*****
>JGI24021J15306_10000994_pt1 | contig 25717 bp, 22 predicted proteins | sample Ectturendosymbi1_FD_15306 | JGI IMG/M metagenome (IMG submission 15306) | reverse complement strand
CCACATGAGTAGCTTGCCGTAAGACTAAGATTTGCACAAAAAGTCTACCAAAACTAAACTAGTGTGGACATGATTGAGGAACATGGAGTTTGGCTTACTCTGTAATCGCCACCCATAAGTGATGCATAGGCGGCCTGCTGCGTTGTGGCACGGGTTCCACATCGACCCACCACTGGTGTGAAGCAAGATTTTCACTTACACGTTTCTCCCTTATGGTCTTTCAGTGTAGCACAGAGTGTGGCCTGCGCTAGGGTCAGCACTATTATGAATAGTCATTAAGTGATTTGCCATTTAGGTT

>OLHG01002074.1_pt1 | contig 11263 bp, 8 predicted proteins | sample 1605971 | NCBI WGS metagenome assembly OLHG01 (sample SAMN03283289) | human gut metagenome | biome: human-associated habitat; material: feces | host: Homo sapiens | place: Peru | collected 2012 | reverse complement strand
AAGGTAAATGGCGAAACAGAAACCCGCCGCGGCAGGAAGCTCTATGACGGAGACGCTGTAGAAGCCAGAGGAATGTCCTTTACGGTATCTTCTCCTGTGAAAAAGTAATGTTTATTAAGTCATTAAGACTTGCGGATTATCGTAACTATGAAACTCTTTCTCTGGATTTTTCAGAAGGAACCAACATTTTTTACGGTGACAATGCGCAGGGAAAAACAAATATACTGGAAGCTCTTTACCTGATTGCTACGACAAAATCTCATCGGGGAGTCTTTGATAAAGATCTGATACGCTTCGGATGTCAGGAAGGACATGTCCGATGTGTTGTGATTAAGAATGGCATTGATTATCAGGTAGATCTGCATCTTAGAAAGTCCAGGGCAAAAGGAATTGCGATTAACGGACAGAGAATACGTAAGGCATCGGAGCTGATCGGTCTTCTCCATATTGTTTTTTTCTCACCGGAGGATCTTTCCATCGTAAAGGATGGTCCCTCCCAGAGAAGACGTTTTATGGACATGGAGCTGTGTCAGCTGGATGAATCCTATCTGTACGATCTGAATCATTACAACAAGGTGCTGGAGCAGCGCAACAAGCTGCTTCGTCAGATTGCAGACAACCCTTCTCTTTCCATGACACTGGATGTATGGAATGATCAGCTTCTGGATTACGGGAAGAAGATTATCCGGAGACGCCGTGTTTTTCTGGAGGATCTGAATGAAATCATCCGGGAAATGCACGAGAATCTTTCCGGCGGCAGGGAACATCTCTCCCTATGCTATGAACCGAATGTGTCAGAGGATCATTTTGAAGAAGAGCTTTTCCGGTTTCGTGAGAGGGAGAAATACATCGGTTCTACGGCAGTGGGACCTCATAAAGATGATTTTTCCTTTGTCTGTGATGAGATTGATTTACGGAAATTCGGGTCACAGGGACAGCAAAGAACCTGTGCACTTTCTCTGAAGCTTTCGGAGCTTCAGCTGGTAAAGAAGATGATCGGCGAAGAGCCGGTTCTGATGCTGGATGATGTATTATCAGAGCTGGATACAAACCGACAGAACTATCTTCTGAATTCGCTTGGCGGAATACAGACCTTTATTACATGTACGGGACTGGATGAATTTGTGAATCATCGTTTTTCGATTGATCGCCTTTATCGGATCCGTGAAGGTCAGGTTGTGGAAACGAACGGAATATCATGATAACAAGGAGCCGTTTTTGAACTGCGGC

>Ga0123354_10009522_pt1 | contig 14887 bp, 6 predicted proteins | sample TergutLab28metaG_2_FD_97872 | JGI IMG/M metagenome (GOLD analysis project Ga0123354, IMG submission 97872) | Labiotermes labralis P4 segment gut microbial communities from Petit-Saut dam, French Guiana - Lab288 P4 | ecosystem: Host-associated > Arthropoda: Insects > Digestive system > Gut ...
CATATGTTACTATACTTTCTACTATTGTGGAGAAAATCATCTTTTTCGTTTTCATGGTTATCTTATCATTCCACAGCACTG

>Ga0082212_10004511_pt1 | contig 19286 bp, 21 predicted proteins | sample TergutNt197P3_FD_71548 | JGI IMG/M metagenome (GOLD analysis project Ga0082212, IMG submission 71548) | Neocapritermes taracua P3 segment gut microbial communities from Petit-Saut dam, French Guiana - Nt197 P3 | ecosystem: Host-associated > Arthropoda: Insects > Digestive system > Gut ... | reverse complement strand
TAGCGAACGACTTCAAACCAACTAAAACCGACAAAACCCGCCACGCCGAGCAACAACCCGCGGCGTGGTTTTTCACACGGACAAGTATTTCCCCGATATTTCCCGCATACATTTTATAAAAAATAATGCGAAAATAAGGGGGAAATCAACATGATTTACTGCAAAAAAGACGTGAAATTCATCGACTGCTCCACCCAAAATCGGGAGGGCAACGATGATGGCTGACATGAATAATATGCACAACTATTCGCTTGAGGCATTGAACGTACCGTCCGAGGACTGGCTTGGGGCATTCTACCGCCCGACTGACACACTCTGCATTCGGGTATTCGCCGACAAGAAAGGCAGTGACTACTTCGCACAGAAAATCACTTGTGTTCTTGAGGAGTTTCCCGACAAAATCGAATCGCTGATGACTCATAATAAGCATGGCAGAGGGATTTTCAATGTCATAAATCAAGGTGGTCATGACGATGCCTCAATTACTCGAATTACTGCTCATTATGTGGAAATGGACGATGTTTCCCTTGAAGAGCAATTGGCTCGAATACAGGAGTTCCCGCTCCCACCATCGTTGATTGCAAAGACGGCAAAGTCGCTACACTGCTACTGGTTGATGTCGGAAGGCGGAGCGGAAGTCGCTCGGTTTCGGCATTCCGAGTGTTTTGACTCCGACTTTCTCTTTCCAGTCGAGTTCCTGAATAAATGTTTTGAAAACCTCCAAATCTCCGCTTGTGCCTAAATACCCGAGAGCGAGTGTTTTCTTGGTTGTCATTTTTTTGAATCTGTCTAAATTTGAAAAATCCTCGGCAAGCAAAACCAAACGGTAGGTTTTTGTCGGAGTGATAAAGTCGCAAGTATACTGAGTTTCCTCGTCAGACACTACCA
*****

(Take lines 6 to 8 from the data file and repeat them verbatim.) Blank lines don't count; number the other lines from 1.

CATATGTTACTATACTTTCTACTATTGTGGAGAAAATCATCTTTTTCGTTTTCATGGTTATCTTATCATTCCACAGCACTG

>Ga0082212_10004511_pt1 | contig 19286 bp, 21 predicted proteins | sample TergutNt197P3_FD_71548 | JGI IMG/M metagenome (GOLD analysis project Ga0082212, IMG submission 71548) | Neocapritermes taracua P3 segment gut microbial communities from Petit-Saut dam, French Guiana - Nt197 P3 | ecosystem: Host-associated > Arthropoda: Insects > Digestive system > Gut ... | reverse complement strand
TAGCGAACGACTTCAAACCAACTAAAACCGACAAAACCCGCCACGCCGAGCAACAACCCGCGGCGTGGTTTTTCACACGGACAAGTATTTCCCCGATATTTCCCGCATACATTTTATAAAAAATAATGCGAAAATAAGGGGGAAATCAACATGATTTACTGCAAAAAAGACGTGAAATTCATCGACTGCTCCACCCAAAATCGGGAGGGCAACGATGATGGCTGACATGAATAATATGCACAACTATTCGCTTGAGGCATTGAACGTACCGTCCGAGGACTGGCTTGGGGCATTCTACCGCCCGACTGACACACTCTGCATTCGGGTATTCGCCGACAAGAAAGGCAGTGACTACTTCGCACAGAAAATCACTTGTGTTCTTGAGGAGTTTCCCGACAAAATCGAATCGCTGATGACTCATAATAAGCATGGCAGAGGGATTTTCAATGTCATAAATCAAGGTGGTCATGACGATGCCTCAATTACTCGAATTACTGCTCATTATGTGGAAATGGACGATGTTTCCCTTGAAGAGCAATTGGCTCGAATACAGGAGTTCCCGCTCCCACCATCGTTGATTGCAAAGACGGCAAAGTCGCTACACTGCTACTGGTTGATGTCGGAAGGCGGAGCGGAAGTCGCTCGGTTTCGGCATTCCGAGTGTTTTGACTCCGACTTTCTCTTTCCAGTCGAGTTCCTGAATAAATGTTTTGAAAACCTCCAAATCTCCGCTTGTGCCTAAATACCCGAGAGCGAGTGTTTTCTTGGTTGTCATTTTTTTGAATCTGTCTAAATTTGAAAAATCCTCGGCAAGCAAAACCAAACGGTAGGTTTTTGTCGGAGTGATAAAGTCGCAAGTATACTGAGTTTCCTCGTCAGACACTACCA